Prepare Training Data for Machine Learning with Minimal Code

TUTORIAL

Overview

In this tutorial, you will learn how to prepare data for machine learning (ML) using Amazon SageMaker Data Wrangler
 
Amazon SageMaker Data Wrangler reduces the time it takes to aggregate and prepare data for ML from weeks to minutes. Using SageMaker Data Wrangler, you can simplify the process of data preparation and feature engineering and complete each step of the data preparation workflow, including data selection, cleansing, exploration, and visualization from a single visual interface.
 
In this tutorial, you will use Amazon SageMaker Data Wrangler to prepare data to train a credit risk prediction model. You will use a version of the German credit risk dataset found in the UCI Machine Learning Repository. The data consists of a thousand records, each containing an individual's information, including demographics, employment details, and financial data. In addition, each record includes a credit risk field labeled high or low. You will upload the data into Amazon Simple Storage Service (Amazon S3), create a new SageMaker Data Wrangler flow, transform the data, check the data for bias, and lastly save the output to Amazon S3 to be used later for ML training.

What you will accomplish

In this guide, you will:

  • Visualize and analyze data to understand key relationships
  • Apply transformations to clean up the data and generate new features
  • Automatically generate notebooks for repeatable data preparation workflows

Prerequisites

Before starting this tutorial, you will need:

 AWS experience

Beginner

 Time to complete

30 minutes

 Cost to complete

See Amazon SageMaker pricing to estimate cost for this tutorial.

 Requires

You must be logged into an AWS account.

 Services used

Amazon SageMaker Data Wrangler

 Last updated

July 1, 2022

Implementation

Step 1: Set up your Amazon SageMaker Studio domain

With Amazon SageMaker, you can deploy a model visually using the console or programmatically using either SageMaker Studio or SageMaker notebooks. In this tutorial, you deploy the model programmatically using a SageMaker Studio notebook, which requires a SageMaker Studio domain.

An AWS account can have only one SageMaker Studio domain per Region. If you already have a SageMaker Studio domain in the US East (N. Virginia) Region, follow the SageMaker Studio setup guide to attach the required AWS IAM policies to your SageMaker Studio account, then skip Step 1, and proceed directly to Step 2. 

If you don't have an existing SageMaker Studio domain, continue with Step 1 to run an AWS CloudFormation template that creates a SageMaker Studio domain and adds the permissions required for the rest of this tutorial.

Choose the AWS CloudFormation stack link. This link opens the AWS CloudFormation console and creates your SageMaker Studio domain and a user named studio-user. It also adds the required permissions to your SageMaker Studio account. In the CloudFormation console, confirm that US East (N. Virginia) is the Region displayed in the upper right corner. Stack name should be CFN-SM-IM-Lambda-catalog, and should not be changed. This stack takes about 10 minutes to create all the resources.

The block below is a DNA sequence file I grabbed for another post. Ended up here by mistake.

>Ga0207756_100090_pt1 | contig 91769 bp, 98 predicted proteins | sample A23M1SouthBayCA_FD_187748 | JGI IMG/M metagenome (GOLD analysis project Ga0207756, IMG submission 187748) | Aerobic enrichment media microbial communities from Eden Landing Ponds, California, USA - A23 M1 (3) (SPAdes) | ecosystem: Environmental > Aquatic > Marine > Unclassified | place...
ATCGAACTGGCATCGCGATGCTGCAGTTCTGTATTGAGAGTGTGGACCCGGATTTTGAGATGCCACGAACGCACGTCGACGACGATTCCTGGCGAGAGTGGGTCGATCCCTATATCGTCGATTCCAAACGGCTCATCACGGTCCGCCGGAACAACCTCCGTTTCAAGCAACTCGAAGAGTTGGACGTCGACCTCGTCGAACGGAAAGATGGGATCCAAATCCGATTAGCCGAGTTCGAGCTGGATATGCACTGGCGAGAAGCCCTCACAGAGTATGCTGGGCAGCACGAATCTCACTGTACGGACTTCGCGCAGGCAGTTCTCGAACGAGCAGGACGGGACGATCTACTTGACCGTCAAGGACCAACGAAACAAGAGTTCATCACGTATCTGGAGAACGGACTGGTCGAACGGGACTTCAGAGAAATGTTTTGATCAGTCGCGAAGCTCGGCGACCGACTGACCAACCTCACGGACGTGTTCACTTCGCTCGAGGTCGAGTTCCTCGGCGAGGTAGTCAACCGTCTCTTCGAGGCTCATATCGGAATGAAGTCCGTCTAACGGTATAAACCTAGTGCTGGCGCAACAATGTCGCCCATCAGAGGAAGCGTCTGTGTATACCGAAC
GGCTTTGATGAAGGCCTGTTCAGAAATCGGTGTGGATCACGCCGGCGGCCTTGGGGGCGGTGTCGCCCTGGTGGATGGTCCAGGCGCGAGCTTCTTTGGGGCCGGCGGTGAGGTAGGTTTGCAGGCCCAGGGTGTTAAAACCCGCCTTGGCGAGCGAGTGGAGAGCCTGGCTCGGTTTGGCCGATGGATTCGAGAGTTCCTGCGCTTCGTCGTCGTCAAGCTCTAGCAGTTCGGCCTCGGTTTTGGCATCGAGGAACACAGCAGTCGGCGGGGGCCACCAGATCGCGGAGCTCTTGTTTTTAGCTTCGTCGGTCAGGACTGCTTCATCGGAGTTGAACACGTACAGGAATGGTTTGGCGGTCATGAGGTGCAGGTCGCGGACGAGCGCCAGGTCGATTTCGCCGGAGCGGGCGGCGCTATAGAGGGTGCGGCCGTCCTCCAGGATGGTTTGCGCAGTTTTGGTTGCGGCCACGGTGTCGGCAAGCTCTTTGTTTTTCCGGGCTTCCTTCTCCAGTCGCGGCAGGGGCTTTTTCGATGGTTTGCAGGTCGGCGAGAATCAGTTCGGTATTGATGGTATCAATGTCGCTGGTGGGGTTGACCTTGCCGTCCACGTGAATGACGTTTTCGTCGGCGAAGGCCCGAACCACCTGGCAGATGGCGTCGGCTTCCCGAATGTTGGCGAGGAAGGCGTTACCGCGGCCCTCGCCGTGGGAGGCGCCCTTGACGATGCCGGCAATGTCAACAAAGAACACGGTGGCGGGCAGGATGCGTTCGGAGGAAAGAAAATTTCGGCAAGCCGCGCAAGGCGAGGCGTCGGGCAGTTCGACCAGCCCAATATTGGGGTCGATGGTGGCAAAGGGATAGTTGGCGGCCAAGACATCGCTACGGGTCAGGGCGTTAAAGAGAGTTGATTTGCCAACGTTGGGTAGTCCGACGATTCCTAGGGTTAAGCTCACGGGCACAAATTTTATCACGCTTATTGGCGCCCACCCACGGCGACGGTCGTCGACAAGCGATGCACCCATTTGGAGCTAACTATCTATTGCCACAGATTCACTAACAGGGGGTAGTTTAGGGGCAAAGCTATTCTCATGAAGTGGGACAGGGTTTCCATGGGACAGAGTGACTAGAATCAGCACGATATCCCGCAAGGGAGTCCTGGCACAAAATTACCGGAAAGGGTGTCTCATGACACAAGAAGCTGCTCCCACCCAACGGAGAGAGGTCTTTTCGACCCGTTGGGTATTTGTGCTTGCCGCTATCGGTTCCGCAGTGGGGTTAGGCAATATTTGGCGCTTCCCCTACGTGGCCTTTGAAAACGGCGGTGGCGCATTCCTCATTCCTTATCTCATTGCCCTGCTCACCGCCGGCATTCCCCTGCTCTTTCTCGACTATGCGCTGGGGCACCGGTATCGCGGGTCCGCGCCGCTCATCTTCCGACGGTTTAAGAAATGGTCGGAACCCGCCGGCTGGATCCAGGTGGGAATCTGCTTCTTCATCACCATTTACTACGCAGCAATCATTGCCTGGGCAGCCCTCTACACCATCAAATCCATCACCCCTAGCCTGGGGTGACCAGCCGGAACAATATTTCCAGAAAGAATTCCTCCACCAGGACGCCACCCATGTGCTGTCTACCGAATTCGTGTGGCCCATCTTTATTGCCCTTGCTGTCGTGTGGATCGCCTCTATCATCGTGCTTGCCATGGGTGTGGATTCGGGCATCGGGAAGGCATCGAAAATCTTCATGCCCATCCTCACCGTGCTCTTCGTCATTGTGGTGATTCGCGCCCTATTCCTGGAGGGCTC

This stack assumes that you already have a public VPC set up in your account. If you do not have a public VPC, see VPC with a single public subnet to learn how to create a public VPC. 

Select I acknowledge that AWS CloudFormation might create IAM resources, and then choose Create stack.

On the CloudFormation pane, choose Stacks. It takes about 10 minutes for the stack to be created. When the stack is created, the status of the stack changes from CREATE_IN_PROGRESS to CREATE_COMPLETE

Step 2: Create a new SageMaker Data Wrangler flow

SageMaker Data Wrangler accepts data from a wide variety of sources, including Amazon S3, Amazon Athena, Amazon Redshift, Snowflake, and Databricks. In this step, you will create a new SageMaker Data Wrangler flow using the UCI German credit risk dataset stored in Amazon S3. This dataset contains demographic and financial information about individuals along with a label indicating the credit risk level of the individual.

Enter SageMaker Studio into the console search bar, and then choose SageMaker Studio.

Choose US East (N. Virginia) from the Region dropdown list on the upper right corner of the SageMaker console. For Launch app, select Studio to open SageMaker Studio using the studio-user profile.

Open the SageMaker Studio interface. On the navigation bar, choose FileNewData Wrangler Flow

In the Import tab, under Import data, choose Amazon S3.

 

Step 2

In the S3 URI path field, enter s3://sagemaker-sample-files/datasets/tabular/uci_statlog_german_credit_data/german_credit_data.csv, and then choose Go. Under Object name, click german_credit_data.csv, and then choose Import.

 

Step 3: Profile the data

In this step, you use SageMaker Data Wrangler to assess the quality of the training dataset. You can use the Quick Model feature to roughly estimate the expected prediction quality and the predictive power of the features in your dataset.